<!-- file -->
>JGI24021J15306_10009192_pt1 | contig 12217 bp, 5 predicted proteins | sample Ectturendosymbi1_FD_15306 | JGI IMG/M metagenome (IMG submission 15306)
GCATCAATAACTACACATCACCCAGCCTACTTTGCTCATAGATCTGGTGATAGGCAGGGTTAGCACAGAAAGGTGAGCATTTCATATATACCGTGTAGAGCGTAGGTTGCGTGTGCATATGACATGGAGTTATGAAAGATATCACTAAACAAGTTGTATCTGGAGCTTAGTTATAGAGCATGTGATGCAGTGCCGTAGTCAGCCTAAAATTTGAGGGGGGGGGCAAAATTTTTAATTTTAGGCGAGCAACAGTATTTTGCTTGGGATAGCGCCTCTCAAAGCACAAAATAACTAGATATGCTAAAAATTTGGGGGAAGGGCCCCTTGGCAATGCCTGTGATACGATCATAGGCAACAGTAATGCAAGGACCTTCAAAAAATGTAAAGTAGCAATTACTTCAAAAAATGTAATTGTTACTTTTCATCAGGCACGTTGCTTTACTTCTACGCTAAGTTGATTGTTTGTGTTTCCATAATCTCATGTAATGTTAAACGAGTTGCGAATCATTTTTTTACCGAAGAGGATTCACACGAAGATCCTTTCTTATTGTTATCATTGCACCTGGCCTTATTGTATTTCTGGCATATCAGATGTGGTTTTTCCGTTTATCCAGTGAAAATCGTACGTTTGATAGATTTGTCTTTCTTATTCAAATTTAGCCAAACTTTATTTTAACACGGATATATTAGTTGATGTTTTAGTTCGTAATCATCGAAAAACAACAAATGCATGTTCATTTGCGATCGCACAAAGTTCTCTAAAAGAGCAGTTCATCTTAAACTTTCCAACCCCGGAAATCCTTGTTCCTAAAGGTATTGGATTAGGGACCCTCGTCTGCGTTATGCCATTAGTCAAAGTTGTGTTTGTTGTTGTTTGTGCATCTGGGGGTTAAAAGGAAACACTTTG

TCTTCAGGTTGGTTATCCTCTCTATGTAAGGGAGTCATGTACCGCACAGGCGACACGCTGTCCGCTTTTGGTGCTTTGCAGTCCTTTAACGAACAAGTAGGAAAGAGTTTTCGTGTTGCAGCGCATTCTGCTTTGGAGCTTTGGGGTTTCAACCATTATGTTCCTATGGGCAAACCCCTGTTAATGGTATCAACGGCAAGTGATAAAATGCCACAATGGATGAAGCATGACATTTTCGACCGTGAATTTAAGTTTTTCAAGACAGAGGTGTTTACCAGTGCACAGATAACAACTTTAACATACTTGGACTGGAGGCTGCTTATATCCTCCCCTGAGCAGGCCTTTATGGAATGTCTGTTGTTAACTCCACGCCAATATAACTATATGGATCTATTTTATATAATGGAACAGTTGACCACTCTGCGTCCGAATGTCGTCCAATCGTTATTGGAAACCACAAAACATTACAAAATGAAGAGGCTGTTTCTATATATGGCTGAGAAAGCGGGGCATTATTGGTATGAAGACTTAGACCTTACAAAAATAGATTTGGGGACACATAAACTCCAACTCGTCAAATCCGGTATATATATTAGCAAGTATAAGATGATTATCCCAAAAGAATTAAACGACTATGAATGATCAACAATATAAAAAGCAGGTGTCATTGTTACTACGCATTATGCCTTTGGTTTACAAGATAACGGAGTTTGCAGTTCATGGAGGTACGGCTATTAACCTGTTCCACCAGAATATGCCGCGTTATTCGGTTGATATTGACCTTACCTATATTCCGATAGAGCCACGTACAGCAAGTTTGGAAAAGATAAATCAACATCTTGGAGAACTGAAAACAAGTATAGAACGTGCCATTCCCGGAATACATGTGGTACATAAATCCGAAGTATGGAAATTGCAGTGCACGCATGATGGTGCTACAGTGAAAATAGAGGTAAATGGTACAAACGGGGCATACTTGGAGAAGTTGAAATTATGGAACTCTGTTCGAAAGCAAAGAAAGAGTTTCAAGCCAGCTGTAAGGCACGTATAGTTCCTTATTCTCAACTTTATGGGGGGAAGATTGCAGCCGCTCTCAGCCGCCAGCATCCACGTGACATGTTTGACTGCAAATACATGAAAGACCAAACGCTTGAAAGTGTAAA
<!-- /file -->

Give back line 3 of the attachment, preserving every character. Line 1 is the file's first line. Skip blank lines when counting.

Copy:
TCTTCAGGTTGGTTATCCTCTCTATGTAAGGGAGTCATGTACCGCACAGGCGACACGCTGTCCGCTTTTGGTGCTTTGCAGTCCTTTAACGAACAAGTAGGAAAGAGTTTTCGTGTTGCAGCGCATTCTGCTTTGGAGCTTTGGGGTTTCAACCATTATGTTCCTATGGGCAAACCCCTGTTAATGGTATCAACGGCAAGTGATAAAATGCCACAATGGATGAAGCATGACATTTTCGACCGTGAATTTAAGTTTTTCAAGACAGAGGTGTTTACCAGTGCACAGATAACAACTTTAACATACTTGGACTGGAGGCTGCTTATATCCTCCCCTGAGCAGGCCTTTATGGAATGTCTGTTGTTAACTCCACGCCAATATAACTATATGGATCTATTTTATATAATGGAACAGTTGACCACTCTGCGTCCGAATGTCGTCCAATCGTTATTGGAAACCACAAAACATTACAAAATGAAGAGGCTGTTTCTATATATGGCTGAGAAAGCGGGGCATTATTGGTATGAAGACTTAGACCTTACAAAAATAGATTTGGGGACACATAAACTCCAACTCGTCAAATCCGGTATATATATTAGCAAGTATAAGATGATTATCCCAAAAGAATTAAACGACTATGAATGATCAACAATATAAAAAGCAGGTGTCATTGTTACTACGCATTATGCCTTTGGTTTACAAGATAACGGAGTTTGCAGTTCATGGAGGTACGGCTATTAACCTGTTCCACCAGAATATGCCGCGTTATTCGGTTGATATTGACCTTACCTATATTCCGATAGAGCCACGTACAGCAAGTTTGGAAAAGATAAATCAACATCTTGGAGAACTGAAAACAAGTATAGAACGTGCCATTCCCGGAATACATGTGGTACATAAATCCGAAGTATGGAAATTGCAGTGCACGCATGATGGTGCTACAGTGAAAATAGAGGTAAATGGTACAAACGGGGCATACTTGGAGAAGTTGAAATTATGGAACTCTGTTCGAAAGCAAAGAAAGAGTTTCAAGCCAGCTGTAAGGCACGTATAGTTCCTTATTCTCAACTTTATGGGGGGAAGATTGCAGCCGCTCTCAGCCGCCAGCATCCACGTGACATGTTTGACTGCAAATACATGAAAGACCAAACGCTTGAAAGTGTAAA